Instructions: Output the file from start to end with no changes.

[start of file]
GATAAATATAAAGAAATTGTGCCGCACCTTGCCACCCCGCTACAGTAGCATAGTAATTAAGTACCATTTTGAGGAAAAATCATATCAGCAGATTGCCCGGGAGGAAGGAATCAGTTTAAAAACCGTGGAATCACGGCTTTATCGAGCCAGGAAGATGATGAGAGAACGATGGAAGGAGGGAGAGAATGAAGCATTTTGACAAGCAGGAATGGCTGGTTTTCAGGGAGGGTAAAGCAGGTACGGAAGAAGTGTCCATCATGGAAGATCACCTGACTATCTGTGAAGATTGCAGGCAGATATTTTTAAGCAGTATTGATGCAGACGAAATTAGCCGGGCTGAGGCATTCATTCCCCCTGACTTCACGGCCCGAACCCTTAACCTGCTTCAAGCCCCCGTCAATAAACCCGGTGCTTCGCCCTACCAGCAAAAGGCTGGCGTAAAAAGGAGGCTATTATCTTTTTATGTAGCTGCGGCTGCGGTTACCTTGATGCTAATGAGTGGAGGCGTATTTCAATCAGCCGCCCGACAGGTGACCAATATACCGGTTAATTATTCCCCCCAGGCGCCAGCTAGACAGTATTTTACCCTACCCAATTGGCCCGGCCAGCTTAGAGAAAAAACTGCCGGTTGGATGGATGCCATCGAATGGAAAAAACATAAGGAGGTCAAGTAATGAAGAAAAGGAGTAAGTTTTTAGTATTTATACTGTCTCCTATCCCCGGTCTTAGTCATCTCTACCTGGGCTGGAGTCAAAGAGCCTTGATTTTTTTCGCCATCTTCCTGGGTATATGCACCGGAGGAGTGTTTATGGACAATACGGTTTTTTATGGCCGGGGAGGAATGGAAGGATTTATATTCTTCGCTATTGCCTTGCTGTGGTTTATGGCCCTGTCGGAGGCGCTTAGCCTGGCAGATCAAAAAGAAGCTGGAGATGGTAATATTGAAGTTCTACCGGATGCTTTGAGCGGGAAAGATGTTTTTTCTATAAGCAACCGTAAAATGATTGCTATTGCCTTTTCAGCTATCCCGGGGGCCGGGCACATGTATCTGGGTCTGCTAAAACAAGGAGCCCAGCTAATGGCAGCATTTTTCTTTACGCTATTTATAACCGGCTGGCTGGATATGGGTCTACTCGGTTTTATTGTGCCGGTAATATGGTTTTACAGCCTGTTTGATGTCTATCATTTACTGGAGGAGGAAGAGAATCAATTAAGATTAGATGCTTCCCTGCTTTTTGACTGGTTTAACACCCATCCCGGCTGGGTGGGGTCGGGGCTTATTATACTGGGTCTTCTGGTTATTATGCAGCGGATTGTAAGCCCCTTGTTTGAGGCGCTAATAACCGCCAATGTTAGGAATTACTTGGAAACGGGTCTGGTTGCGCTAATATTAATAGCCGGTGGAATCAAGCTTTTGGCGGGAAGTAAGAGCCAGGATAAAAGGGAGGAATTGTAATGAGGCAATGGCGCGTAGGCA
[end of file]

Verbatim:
GATAAATATAAAGAAATTGTGCCGCACCTTGCCACCCCGCTACAGTAGCATAGTAATTAAGTACCATTTTGAGGAAAAATCATATCAGCAGATTGCCCGGGAGGAAGGAATCAGTTTAAAAACCGTGGAATCACGGCTTTATCGAGCCAGGAAGATGATGAGAGAACGATGGAAGGAGGGAGAGAATGAAGCATTTTGACAAGCAGGAATGGCTGGTTTTCAGGGAGGGTAAAGCAGGTACGGAAGAAGTGTCCATCATGGAAGATCACCTGACTATCTGTGAAGATTGCAGGCAGATATTTTTAAGCAGTATTGATGCAGACGAAATTAGCCGGGCTGAGGCATTCATTCCCCCTGACTTCACGGCCCGAACCCTTAACCTGCTTCAAGCCCCCGTCAATAAACCCGGTGCTTCGCCCTACCAGCAAAAGGCTGGCGTAAAAAGGAGGCTATTATCTTTTTATGTAGCTGCGGCTGCGGTTACCTTGATGCTAATGAGTGGAGGCGTATTTCAATCAGCCGCCCGACAGGTGACCAATATACCGGTTAATTATTCCCCCCAGGCGCCAGCTAGACAGTATTTTACCCTACCCAATTGGCCCGGCCAGCTTAGAGAAAAAACTGCCGGTTGGATGGATGCCATCGAATGGAAAAAACATAAGGAGGTCAAGTAATGAAGAAAAGGAGTAAGTTTTTAGTATTTATACTGTCTCCTATCCCCGGTCTTAGTCATCTCTACCTGGGCTGGAGTCAAAGAGCCTTGATTTTTTTCGCCATCTTCCTGGGTATATGCACCGGAGGAGTGTTTATGGACAATACGGTTTTTTATGGCCGGGGAGGAATGGAAGGATTTATATTCTTCGCTATTGCCTTGCTGTGGTTTATGGCCCTGTCGGAGGCGCTTAGCCTGGCAGATCAAAAAGAAGCTGGAGATGGTAATATTGAAGTTCTACCGGATGCTTTGAGCGGGAAAGATGTTTTTTCTATAAGCAACCGTAAAATGATTGCTATTGCCTTTTCAGCTATCCCGGGGGCCGGGCACATGTATCTGGGTCTGCTAAAACAAGGAGCCCAGCTAATGGCAGCATTTTTCTTTACGCTATTTATAACCGGCTGGCTGGATATGGGTCTACTCGGTTTTATTGTGCCGGTAATATGGTTTTACAGCCTGTTTGATGTCTATCATTTACTGGAGGAGGAAGAGAATCAATTAAGATTAGATGCTTCCCTGCTTTTTGACTGGTTTAACACCCATCCCGGCTGGGTGGGGTCGGGGCTTATTATACTGGGTCTTCTGGTTATTATGCAGCGGATTGTAAGCCCCTTGTTTGAGGCGCTAATAACCGCCAATGTTAGGAATTACTTGGAAACGGGTCTGGTTGCGCTAATATTAATAGCCGGTGGAATCAAGCTTTTGGCGGGAAGTAAGAGCCAGGATAAAAGGGAGGAATTGTAATGAGGCAATGGCGCGTAGGCA